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N28718 accident description

Oregon map... Oregon list
Crash location 43.976389°N, 124.106944°W
Nearest city Florence, OR
43.982621°N, 124.099841°W
0.6 miles away
Tail number N28718
Accident date 15 Jun 2014
Aircraft type Grumman American AVN. CORP. Aa 5B
Additional details: None

NTSB Factual Report


On June 15, 2014, about 0945 Pacific daylight time, a Grumman American AA-5B, N28718, impacted the Pacific Ocean about 3 miles northwest of Florence Municipal Airport (6S2), Florence, Oregon. The private pilot and one passenger were fatally injured, and the airplane was destroyed. The airplane was registered to and operated by the pilot under the provisions of 14 Code of Federal Regulations Part 91 as a personal flight. Marginal visual meteorological conditions prevailed for the flight, and no flight plan was filed. The flight originated from 6S2 at about 0845.

Witnesses reported that they observed the pilot depart the airport in marginal visual meteorological conditions. About one hour later a witness heard an airplane engine noise approaching the airport but could not see the airplane due to low ceilings and visibility, the witness also noted that the weather conditions were quickly deteriorating. Another witness reported that, while he was walking along the beach, he heard an airplane engine noise in the low clouds estimated to be 100 ft. above ground level (AGL). The witness reported that a small airplane then emerged from the clouds above the river traveling westbound away from the airport. The pilot then "pushed the throttle up, pitched up, and reentered the cloud[s]." Shortly after, he observed the airplane exit the low overcast about 400 yards offshore in a near vertical attitude with the right wing low before it impacted the ocean.

There was no radar data available of the accident airplane or the departure airport.


The pilot, age 69, held a private pilot certificate for airplane single-engine land issued December 19, 2008, and a third-class airman medical certificate issued July 29, 2013 with the limitation that he must wear corrective lenses. The pilot's logbook was not recovered for examination. On the application for his most recent medical certificate, he reported 660 total flight hours. The pilot was not instrument rated.


The four-seat, low-wing, fixed-gear airplane, serial number AA5B-0772, was manufactured in 1978. It was powered by a Lycoming O-360-A4K 180-hp engine and equipped with a Sensenich model 76EM8S10-0-64 fixed-pitch propeller. Review of copies of maintenance logbook records revealed an annual inspection was completed on April 1, 2014, at a recorded tachometer reading of 1013.0 hours, airframe total time of 3062.4 hours, and 968.1 engine hours since major overhaul. The tachometer and the Hobbs hour-meter were not located at the accident site which precluded determining the current readings.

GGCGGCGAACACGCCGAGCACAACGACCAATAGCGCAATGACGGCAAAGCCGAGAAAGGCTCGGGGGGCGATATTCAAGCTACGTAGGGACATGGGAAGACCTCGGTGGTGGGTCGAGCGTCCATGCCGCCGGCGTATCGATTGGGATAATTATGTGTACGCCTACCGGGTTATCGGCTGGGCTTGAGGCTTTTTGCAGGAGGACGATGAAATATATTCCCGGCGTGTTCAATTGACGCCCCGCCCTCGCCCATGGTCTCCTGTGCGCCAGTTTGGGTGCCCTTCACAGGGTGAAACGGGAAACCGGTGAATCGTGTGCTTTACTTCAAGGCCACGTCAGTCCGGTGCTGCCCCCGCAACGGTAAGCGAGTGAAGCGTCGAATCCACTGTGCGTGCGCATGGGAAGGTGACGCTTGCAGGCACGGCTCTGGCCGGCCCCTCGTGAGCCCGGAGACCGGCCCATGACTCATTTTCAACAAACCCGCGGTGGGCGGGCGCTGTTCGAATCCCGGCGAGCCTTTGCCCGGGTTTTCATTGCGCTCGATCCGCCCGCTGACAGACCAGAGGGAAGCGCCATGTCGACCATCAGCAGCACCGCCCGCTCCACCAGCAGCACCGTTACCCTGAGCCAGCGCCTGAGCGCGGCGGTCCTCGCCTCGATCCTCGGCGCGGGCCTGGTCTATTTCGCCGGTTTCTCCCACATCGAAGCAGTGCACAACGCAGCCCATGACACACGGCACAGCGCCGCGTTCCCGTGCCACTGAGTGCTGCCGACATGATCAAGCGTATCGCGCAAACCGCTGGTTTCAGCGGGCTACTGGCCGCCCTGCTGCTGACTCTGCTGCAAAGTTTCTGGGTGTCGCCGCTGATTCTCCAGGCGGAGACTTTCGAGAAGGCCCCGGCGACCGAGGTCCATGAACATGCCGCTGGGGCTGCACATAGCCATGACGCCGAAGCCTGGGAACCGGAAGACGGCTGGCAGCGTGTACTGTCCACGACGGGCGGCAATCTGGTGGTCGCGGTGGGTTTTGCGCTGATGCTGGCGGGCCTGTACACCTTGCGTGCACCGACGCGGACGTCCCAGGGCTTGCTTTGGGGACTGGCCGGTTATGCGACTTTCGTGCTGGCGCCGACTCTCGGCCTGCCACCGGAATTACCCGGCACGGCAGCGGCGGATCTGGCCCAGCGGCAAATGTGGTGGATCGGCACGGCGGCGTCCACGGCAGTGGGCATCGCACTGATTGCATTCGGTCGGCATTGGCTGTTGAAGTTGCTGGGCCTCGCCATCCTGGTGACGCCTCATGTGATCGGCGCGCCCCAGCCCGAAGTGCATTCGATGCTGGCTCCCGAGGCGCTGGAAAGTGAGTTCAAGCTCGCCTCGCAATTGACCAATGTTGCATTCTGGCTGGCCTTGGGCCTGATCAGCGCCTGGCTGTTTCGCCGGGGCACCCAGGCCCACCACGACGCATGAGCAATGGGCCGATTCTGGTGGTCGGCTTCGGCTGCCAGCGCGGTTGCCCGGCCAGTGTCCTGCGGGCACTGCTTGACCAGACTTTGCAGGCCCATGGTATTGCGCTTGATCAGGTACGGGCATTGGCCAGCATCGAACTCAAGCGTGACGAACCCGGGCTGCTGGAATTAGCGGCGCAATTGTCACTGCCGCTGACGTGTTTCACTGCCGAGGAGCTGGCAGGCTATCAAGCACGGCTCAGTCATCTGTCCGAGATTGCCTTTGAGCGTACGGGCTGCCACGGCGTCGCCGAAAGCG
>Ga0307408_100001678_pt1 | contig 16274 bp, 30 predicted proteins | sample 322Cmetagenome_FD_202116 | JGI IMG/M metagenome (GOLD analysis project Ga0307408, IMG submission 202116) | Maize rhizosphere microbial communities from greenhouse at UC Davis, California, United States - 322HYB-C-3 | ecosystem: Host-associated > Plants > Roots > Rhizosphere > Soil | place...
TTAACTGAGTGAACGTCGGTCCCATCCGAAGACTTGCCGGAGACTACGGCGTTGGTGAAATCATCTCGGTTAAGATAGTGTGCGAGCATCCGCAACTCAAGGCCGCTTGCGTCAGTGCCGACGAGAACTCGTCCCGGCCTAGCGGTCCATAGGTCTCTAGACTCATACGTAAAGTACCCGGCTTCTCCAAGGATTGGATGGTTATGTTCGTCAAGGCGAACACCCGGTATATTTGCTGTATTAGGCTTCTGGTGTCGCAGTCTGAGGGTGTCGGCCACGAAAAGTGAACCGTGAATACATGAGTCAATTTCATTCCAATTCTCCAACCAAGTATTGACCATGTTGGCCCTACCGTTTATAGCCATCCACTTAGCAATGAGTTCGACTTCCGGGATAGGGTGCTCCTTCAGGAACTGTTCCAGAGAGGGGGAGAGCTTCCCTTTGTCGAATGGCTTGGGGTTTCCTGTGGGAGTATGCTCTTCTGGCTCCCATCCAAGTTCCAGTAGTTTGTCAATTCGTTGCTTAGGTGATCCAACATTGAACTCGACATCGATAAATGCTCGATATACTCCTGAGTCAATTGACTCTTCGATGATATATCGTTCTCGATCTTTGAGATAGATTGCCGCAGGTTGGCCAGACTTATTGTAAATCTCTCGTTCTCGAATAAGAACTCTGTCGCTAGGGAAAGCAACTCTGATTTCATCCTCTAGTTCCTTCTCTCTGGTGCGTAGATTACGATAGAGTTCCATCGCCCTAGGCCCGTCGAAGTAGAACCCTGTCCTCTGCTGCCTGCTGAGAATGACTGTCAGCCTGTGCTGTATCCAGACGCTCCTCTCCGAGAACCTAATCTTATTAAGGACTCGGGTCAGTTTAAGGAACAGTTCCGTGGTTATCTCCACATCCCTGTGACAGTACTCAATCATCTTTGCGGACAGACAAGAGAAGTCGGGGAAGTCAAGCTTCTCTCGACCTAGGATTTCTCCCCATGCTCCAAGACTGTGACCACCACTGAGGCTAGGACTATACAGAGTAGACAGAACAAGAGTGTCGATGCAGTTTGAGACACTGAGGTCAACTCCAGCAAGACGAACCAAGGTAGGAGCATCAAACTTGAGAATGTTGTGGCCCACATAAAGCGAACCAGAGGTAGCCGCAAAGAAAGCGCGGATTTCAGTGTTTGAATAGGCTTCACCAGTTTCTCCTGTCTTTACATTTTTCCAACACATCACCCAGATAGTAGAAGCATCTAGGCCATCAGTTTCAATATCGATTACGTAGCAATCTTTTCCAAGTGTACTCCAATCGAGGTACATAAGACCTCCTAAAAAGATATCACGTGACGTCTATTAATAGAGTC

A review of recorded data from the 6S2 automated weather observation station 2 ½ miles southeast of the accident site revealed that, at 0955, conditions were wind from 270 degrees at 5 knots, visibility of 1 ¼ mile, temperature and dew point temperature 13 degrees Celsius, and overcast clouds at 300 feet above ground level (agl).

The Geostationary Operational Environmental Satellite 15 (GOES-15) infrared image at 0945 PDT (1645Z) depicted a band of low stratiform type clouds over the Oregon coast and the accident site with cloud tops near 13,500 feet.


The airplane was believed to have impacted the Pacific Ocean about ¼ mile from the shoreline. The main wreckage was not located; however, various components that washed up on shore were recovered. Some of the items recovered were the airplanes right wing flap, rudder, elevators, right landing gear wheel, pieces of airplane sheet metal, and various parts of the airplane's interior. The remainder of the airplane was not located.

Due to the limited number of recovered airplane components, a postaccident airframe and engine examination was not completed.


An autopsy was performed on the pilot on June 20, 2014 by the Oregon State Police Medical Examiner. The cause of death was reported as blunt force trauma.

The pilot had reported no chronic medical conditions and no chronic medication use to the Federal Aviation Administration (FAA) or his personal physician. The autopsy identified moderate single vessel coronary artery disease without evidence of a pervious scar or muscle injury. Postaccident toxicology conducted by the FAA Civil Aerospace Medical Institute identified 6-ß-natrexol, the primarily metabolite of naltrexone, in the pilot's blood and liver.

Naltrexone has only one use and it is an aid for people with alcohol or opioid abuse to maintain sobriety. Naltrexone alone is not known to be generally impairing, but early in treatment its use can precipitate symptoms of withdrawal. Despite multiple attempts, the reason for the pilot's use of this drug was unable to be determined.

NTSB Probable Cause

The noninstrument-rated pilot’s visual flight into instrument meteorological conditions, which resulted in his spatial disorientation and the subsequent loss of airplane control.

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